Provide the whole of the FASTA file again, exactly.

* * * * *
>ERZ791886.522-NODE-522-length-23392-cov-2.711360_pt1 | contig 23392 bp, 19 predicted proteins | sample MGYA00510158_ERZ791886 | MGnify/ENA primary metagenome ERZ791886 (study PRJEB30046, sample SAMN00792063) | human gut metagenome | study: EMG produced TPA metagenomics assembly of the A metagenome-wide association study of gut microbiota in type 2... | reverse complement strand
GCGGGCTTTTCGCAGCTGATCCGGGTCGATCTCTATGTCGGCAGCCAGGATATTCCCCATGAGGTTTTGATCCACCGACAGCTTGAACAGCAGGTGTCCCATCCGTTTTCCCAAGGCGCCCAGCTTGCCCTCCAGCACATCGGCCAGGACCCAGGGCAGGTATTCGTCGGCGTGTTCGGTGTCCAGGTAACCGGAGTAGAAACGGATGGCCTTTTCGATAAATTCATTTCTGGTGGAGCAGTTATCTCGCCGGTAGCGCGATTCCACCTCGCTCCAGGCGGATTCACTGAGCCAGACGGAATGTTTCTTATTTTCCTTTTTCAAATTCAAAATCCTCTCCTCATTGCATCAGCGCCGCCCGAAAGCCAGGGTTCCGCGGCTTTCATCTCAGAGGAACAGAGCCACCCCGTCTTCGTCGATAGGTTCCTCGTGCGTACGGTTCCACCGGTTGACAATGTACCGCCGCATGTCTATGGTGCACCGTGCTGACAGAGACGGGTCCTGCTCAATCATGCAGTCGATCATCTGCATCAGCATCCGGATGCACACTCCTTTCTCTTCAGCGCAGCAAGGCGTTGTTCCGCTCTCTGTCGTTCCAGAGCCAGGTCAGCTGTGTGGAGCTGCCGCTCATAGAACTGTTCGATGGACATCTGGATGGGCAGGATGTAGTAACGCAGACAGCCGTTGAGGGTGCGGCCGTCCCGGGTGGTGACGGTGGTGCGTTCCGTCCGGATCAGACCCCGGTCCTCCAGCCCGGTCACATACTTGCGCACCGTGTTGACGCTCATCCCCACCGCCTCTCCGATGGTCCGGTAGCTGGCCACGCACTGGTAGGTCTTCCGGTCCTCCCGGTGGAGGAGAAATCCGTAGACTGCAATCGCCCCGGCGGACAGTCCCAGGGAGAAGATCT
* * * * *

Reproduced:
>ERZ791886.522-NODE-522-length-23392-cov-2.711360_pt1 | contig 23392 bp, 19 predicted proteins | sample MGYA00510158_ERZ791886 | MGnify/ENA primary metagenome ERZ791886 (study PRJEB30046, sample SAMN00792063) | human gut metagenome | study: EMG produced TPA metagenomics assembly of the A metagenome-wide association study of gut microbiota in type 2... | reverse complement strand
GCGGGCTTTTCGCAGCTGATCCGGGTCGATCTCTATGTCGGCAGCCAGGATATTCCCCATGAGGTTTTGATCCACCGACAGCTTGAACAGCAGGTGTCCCATCCGTTTTCCCAAGGCGCCCAGCTTGCCCTCCAGCACATCGGCCAGGACCCAGGGCAGGTATTCGTCGGCGTGTTCGGTGTCCAGGTAACCGGAGTAGAAACGGATGGCCTTTTCGATAAATTCATTTCTGGTGGAGCAGTTATCTCGCCGGTAGCGCGATTCCACCTCGCTCCAGGCGGATTCACTGAGCCAGACGGAATGTTTCTTATTTTCCTTTTTCAAATTCAAAATCCTCTCCTCATTGCATCAGCGCCGCCCGAAAGCCAGGGTTCCGCGGCTTTCATCTCAGAGGAACAGAGCCACCCCGTCTTCGTCGATAGGTTCCTCGTGCGTACGGTTCCACCGGTTGACAATGTACCGCCGCATGTCTATGGTGCACCGTGCTGACAGAGACGGGTCCTGCTCAATCATGCAGTCGATCATCTGCATCAGCATCCGGATGCACACTCCTTTCTCTTCAGCGCAGCAAGGCGTTGTTCCGCTCTCTGTCGTTCCAGAGCCAGGTCAGCTGTGTGGAGCTGCCGCTCATAGAACTGTTCGATGGACATCTGGATGGGCAGGATGTAGTAACGCAGACAGCCGTTGAGGGTGCGGCCGTCCCGGGTGGTGACGGTGGTGCGTTCCGTCCGGATCAGACCCCGGTCCTCCAGCCCGGTCACATACTTGCGCACCGTGTTGACGCTCATCCCCACCGCCTCTCCGATGGTCCGGTAGCTGGCCACGCACTGGTAGGTCTTCCGGTCCTCCCGGTGGAGGAGAAATCCGTAGACTGCAATCGCCCCGGCGGACAGTCCCAGGGAGAAGATCT